Code eleven: Boundaries must be checked and marked daily. Challenge all trespassing cats. The story begins when a SkyClan warrior named Poppycloud and her apprentice accidentally overstep the ThunderClan border and are caught. The leader of ThunderClan goes to the SkyClan leader to complain. Poppycloud explains that they could not smell the border because it was not freshly marked, which ultimately leads to the decision for Clans to mark their borders daily. (In a mini-story, Whitestorm teaches Firepaw, Graypaw, Ravenpaw, Sandpaw, and Dustpaw about border tactics.)
Code twelve: No warrior can neglect a kit in pain or danger, even if the kit is from a different Clan. The story begins when the RiverClan medicine cat, Graywing, and a couple of warriors see WindClan kits fall into the gorge. Graywing says that it is only WindClan's loss and there is nothing they can do. Later that night, the kits, now dead and spirits in StarClan, come to Graywing in a dream, and tell her the importance of kits in a Clan. The next day, Graywing takes the kits' bodies out of the gorge and buries them. (In a mini-story, Tigerkit (Tigerstar) is saved by a couple of warriors from ShadowClan from a fox.)
Code thirteen: The word of the Clan leader is the warrior code. The story starts at the Gathering, where Darkstar, leader of SkyClan, gives a huge piece of territory to ThunderClan. His deputy, Raincloud, speaks out at the Gathering and tells him that he is wrong to do that. Darkstar then proposes a new code, to prevent leaders from being embarrassed by their warriors. (In a mini-story, Cloudstar speaks about a broken promise.)
Code fourteen: An honorable warrior does not need to kill other cats to win their battles, unless they are outside the warrior code or if it is necessary for self-defense. The story starts with the ShadowClan medicine cat, Mossheart, watching her Clanmates die in a battle skirmish. She and the other Clan medicine cats go to Moonstone together and are told that the unnecessary death must stop.
Code fifteen: A warrior rejects the soft life of a kittypet. The story starts with Lionpaw following Pinestar to the Twoleg border. Lionpaw sees Pinestar interacting with a Twoleg. When Pinestar returns and catches Lionpaw, he tells Lionpaw that he was on a secret mission, and that what Lionpaw saw is absolutely confidential and he must not tell other cats. However, Lionpaw soon finds out that Pinestar wishes to live with Twolegs and Lionpaw pushes him to tell the Clan this. Pinestar thanks him and tells him that his future name will be Lionheart. (In a mini-story, Sandstorm speaks about her thoughts on Fireheart.)
In the conclusion of the book, Leafpool speaks of failed proposals for the warrior code.
The cover shows (from left to right) Blackstar, Firestar, Tallstar, and Leopardstar. Below them, they are surrounded by a group of cats, so the picture presumably depicts a Gathering.
Warriors is a series of novels based on the adventures and drama of multiple Clans of feral cats. The series is primarily set in fictional forests. Published by HarperCollins, the series is written by authors Kate Cary and Cherith Baldry, as well as others, under the collective pseudonym Erin Hunter. The concept and plot of the pilot series was developed by series editor Victoria Holmes.
Into the Wild is a fantasy novel about the lives of fictional cats, written by a team of authors using the pseudonym Erin Hunter. The novel was published by HarperCollins in Canada and the United States in January 2003, and in the United Kingdom in February 2003. It is the first novel in the Warriors series. The book has been published in paperback, and e-book formats in twenty different languages. The story is about a young domestic cat named Rusty who leaves his human owners to join a group of forest-dwelling feral cats called ThunderClan, adopting a new name: Firepaw. He is trained to defend and hunt for the clan, becomes embroiled in a murder and betrayal within the clan, and, at the end of the book, receives his warrior name, Fireheart, after a battle with another clan. He must face the evil Tigerclaw. The novel is written from the perspective of Fireheart.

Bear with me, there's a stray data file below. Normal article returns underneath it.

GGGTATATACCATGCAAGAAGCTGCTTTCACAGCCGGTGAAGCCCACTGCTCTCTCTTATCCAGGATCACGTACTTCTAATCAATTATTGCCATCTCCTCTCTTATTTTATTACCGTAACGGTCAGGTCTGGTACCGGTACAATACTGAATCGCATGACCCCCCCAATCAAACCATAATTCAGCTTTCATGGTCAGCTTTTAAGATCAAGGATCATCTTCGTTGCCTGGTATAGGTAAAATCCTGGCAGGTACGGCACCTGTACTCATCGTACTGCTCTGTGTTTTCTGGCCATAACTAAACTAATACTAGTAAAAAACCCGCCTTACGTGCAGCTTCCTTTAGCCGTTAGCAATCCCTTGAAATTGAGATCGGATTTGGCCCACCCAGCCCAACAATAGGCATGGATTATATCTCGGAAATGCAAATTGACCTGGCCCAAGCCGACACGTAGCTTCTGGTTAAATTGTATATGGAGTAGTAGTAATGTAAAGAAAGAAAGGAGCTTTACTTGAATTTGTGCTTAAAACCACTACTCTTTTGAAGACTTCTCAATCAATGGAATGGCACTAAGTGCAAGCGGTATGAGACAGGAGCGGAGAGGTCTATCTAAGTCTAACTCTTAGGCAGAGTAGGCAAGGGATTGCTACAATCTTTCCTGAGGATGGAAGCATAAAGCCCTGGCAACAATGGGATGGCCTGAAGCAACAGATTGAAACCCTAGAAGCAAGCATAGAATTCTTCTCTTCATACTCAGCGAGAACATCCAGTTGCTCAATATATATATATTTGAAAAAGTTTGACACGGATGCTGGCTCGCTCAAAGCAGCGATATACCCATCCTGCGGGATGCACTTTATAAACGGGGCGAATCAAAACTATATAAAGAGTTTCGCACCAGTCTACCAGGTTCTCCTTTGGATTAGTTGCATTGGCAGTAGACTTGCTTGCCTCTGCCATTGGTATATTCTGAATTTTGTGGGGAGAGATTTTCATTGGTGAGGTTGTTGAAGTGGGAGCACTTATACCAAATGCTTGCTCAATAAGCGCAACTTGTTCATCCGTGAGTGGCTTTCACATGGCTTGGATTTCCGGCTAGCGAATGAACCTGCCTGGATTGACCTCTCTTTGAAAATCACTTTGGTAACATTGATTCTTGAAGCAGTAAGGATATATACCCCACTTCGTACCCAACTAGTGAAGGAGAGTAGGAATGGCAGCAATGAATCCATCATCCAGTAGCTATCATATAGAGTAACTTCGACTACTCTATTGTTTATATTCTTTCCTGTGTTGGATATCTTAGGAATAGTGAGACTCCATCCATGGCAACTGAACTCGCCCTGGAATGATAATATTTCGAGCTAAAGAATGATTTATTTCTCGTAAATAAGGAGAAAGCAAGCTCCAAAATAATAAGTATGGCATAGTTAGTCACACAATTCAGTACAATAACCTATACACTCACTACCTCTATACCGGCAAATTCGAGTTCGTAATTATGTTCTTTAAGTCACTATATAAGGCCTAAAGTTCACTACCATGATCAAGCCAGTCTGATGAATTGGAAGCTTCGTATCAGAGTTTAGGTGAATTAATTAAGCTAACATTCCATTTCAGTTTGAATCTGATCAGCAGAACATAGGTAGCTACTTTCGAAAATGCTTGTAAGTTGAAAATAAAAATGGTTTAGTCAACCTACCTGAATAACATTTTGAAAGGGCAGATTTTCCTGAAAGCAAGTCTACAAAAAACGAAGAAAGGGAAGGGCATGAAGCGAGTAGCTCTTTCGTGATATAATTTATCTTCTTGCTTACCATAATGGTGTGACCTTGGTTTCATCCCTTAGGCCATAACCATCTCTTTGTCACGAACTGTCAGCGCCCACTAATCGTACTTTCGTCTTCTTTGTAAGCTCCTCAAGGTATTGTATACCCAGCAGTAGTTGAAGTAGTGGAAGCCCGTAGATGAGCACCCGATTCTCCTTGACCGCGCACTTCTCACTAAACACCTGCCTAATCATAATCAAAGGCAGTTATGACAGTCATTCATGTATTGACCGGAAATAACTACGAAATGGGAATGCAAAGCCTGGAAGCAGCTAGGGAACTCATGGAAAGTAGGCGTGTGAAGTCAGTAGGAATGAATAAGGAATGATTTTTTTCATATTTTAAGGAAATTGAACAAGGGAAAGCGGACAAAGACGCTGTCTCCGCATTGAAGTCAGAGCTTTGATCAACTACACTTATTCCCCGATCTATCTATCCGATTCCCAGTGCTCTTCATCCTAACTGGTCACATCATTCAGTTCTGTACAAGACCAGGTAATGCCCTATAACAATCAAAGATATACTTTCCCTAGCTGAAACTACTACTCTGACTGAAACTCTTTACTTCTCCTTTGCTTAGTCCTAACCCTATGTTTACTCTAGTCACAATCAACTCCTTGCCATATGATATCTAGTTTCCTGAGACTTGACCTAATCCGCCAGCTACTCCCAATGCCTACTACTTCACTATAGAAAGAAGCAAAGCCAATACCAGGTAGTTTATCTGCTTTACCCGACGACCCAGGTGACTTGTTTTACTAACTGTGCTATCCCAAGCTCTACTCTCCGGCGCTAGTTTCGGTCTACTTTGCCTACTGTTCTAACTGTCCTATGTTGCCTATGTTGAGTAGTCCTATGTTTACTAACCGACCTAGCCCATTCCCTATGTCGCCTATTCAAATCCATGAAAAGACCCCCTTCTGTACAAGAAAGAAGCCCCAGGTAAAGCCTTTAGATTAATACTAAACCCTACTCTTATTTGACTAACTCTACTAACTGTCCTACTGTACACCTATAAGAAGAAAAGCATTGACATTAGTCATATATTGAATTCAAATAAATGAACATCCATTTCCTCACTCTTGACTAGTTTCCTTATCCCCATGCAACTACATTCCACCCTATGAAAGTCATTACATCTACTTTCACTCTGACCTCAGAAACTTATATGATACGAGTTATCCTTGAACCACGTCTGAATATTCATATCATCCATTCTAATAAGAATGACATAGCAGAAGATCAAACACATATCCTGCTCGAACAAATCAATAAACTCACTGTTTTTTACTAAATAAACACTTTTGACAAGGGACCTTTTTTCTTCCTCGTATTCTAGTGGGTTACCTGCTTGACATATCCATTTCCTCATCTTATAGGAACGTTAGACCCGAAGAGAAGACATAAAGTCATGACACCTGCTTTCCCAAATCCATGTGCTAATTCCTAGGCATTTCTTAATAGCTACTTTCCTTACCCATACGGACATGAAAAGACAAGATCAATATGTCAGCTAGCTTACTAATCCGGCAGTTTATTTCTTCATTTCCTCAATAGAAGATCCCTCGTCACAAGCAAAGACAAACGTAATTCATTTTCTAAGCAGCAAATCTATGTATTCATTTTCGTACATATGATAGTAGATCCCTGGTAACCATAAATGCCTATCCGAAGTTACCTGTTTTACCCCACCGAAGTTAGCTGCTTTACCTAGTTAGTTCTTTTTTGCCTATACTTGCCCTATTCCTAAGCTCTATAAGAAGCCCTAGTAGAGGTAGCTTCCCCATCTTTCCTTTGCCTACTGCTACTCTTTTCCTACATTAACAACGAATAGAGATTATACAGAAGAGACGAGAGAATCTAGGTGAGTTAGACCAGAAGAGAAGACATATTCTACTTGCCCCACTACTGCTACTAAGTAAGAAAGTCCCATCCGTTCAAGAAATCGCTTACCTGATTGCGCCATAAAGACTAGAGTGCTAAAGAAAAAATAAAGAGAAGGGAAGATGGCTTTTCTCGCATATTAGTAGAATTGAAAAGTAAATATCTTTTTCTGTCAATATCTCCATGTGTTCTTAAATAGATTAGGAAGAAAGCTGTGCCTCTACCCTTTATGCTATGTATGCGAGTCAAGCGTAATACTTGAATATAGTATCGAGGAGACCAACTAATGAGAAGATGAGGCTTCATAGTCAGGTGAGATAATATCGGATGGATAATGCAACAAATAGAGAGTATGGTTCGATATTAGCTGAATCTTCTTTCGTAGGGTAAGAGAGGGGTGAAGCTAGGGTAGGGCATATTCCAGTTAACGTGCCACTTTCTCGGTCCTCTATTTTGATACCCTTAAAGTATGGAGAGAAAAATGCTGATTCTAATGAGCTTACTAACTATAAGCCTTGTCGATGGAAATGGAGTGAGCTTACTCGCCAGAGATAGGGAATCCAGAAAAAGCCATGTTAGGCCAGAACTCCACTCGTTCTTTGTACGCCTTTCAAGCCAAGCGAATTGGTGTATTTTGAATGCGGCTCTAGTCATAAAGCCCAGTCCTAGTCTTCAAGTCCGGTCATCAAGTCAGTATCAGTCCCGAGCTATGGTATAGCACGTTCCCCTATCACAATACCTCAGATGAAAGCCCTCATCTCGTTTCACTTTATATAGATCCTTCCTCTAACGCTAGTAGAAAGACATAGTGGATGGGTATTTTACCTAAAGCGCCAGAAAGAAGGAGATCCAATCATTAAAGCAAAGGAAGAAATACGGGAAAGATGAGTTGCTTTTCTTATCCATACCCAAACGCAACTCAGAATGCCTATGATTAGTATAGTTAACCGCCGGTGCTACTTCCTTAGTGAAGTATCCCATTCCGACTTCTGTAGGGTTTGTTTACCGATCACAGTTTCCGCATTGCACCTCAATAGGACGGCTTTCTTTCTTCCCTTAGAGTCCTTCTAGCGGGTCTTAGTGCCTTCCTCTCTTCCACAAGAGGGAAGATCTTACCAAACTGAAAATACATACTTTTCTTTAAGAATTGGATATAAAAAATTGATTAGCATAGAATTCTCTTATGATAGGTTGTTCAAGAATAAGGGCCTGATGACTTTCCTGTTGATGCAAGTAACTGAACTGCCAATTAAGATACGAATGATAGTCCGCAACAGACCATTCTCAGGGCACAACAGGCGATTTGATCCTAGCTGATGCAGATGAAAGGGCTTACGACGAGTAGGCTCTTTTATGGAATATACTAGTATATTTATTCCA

Fire and Ice is a children's fantasy novel, the second book in the Warriors series, written by Kate Cary under the pen name of Erin Hunter. The plot centers around Fireheart and Graystripe, newly promoted warriors of ThunderClan, which is one of the four groups of feral cats living in the wilderness. Fireheart learns that his best friend Graystripe has fallen in love with Silverstream, a warrior from RiverClan, even though it is against the cats' "warrior code".
Rising Storm is a fantasy novel, the fourth book in the Warriors series, written under the pen name of Erin Hunter. Rising Storm was written by Kate Cary. The series follows the adventures of four Clans of wild, anthropomorphic cats. The plot follows Fireheart, newest deputy of ThunderClan, struggling to complete his duties as deputy, while still knowing that the previous deputy, Tigerclaw, is lurking in the forest somewhere, seeking revenge against Fireheart and his Clan.
A Dangerous Path is a fantasy novel, the fifth book in the Warriors series, written under the pseudonym of Erin Hunter. This individual book was written by Cherith Baldry. The story centers around Fireheart, deputy of ThunderClan, as he attempts to keep his Clan safe with the help of his ailing leader, while fighting off outside threats such as dogs and enemy Clans.
The Darkest Hour is a children's fantasy novel, the sixth and last book in the original Warriors series by Erin Hunter, featuring the fictional character Firestar, a cat. The series revolves around a group of wild cats living in four Clans, ThunderClan, RiverClan, WindClan, and ShadowClan. It was published on 1 October 2004, by HarperCollins. The story chronicles the events directly after A Dangerous Path and leads to the final battle for the forest.
Starlight is a children's fantasy novel, the fourth book in Erin Hunter's bestselling Warriors: The New Prophecy series. The hardback was released on 4 April 2006 and in paperback on 27 March 2007.